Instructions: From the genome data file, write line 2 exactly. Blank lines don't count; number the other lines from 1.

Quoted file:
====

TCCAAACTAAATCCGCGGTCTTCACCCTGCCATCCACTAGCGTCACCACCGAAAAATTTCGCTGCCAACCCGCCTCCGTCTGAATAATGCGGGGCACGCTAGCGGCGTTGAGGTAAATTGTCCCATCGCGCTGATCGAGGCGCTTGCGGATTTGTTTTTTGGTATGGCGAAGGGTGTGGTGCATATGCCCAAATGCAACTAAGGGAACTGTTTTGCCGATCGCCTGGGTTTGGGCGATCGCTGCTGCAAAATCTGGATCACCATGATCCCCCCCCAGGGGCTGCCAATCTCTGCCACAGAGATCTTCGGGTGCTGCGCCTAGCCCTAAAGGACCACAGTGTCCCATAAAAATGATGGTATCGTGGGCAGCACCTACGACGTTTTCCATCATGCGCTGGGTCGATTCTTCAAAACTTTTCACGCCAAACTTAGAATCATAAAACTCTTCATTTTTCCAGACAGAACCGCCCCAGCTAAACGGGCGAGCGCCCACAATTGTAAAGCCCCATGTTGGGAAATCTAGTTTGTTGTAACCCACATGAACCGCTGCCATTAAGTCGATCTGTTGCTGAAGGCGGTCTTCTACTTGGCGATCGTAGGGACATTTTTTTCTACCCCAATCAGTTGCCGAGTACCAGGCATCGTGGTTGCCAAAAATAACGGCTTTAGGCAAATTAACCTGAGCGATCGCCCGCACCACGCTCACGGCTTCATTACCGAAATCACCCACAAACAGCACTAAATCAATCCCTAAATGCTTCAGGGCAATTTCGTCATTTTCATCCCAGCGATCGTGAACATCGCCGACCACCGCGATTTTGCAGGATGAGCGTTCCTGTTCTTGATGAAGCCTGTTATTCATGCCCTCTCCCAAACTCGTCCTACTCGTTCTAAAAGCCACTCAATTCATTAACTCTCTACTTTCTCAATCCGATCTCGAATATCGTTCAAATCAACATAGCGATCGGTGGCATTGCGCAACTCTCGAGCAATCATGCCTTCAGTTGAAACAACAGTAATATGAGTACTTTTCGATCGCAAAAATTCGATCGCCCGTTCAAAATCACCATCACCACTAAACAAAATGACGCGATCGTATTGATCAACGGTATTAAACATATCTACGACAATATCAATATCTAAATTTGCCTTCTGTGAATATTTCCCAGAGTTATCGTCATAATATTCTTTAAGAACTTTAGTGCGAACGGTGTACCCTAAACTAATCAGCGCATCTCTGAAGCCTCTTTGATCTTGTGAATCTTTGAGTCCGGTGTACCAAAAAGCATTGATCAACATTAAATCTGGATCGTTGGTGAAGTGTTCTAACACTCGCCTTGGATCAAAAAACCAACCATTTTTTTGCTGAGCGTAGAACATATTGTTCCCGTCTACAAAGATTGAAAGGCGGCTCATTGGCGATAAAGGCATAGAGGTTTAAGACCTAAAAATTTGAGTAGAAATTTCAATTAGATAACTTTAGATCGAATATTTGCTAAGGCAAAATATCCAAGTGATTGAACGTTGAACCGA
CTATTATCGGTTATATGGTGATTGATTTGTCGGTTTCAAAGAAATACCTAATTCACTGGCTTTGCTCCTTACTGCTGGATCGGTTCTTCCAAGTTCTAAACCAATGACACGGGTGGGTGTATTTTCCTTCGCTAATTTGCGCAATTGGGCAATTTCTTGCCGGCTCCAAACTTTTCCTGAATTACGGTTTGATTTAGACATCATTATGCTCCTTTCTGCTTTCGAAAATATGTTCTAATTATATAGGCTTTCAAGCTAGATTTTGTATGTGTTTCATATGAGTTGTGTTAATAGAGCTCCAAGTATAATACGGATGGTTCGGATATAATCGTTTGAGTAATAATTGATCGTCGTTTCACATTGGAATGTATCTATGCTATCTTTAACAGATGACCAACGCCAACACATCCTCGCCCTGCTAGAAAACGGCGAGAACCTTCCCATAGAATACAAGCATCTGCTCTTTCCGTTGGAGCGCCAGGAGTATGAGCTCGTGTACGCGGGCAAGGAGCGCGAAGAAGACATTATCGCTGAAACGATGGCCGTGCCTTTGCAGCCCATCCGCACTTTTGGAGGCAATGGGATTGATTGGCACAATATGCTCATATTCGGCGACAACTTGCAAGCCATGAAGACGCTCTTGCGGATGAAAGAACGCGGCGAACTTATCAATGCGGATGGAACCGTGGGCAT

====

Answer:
CTATTATCGGTTATATGGTGATTGATTTGTCGGTTTCAAAGAAATACCTAATTCACTGGCTTTGCTCCTTACTGCTGGATCGGTTCTTCCAAGTTCTAAACCAATGACACGGGTGGGTGTATTTTCCTTCGCTAATTTGCGCAATTGGGCAATTTCTTGCCGGCTCCAAACTTTTCCTGAATTACGGTTTGATTTAGACATCATTATGCTCCTTTCTGCTTTCGAAAATATGTTCTAATTATATAGGCTTTCAAGCTAGATTTTGTATGTGTTTCATATGAGTTGTGTTAATAGAGCTCCAAGTATAATACGGATGGTTCGGATATAATCGTTTGAGTAATAATTGATCGTCGTTTCACATTGGAATGTATCTATGCTATCTTTAACAGATGACCAACGCCAACACATCCTCGCCCTGCTAGAAAACGGCGAGAACCTTCCCATAGAATACAAGCATCTGCTCTTTCCGTTGGAGCGCCAGGAGTATGAGCTCGTGTACGCGGGCAAGGAGCGCGAAGAAGACATTATCGCTGAAACGATGGCCGTGCCTTTGCAGCCCATCCGCACTTTTGGAGGCAATGGGATTGATTGGCACAATATGCTCATATTCGGCGACAACTTGCAAGCCATGAAGACGCTCTTGCGGATGAAAGAACGCGGCGAACTTATCAATGCGGATGGAACCGTGGGCAT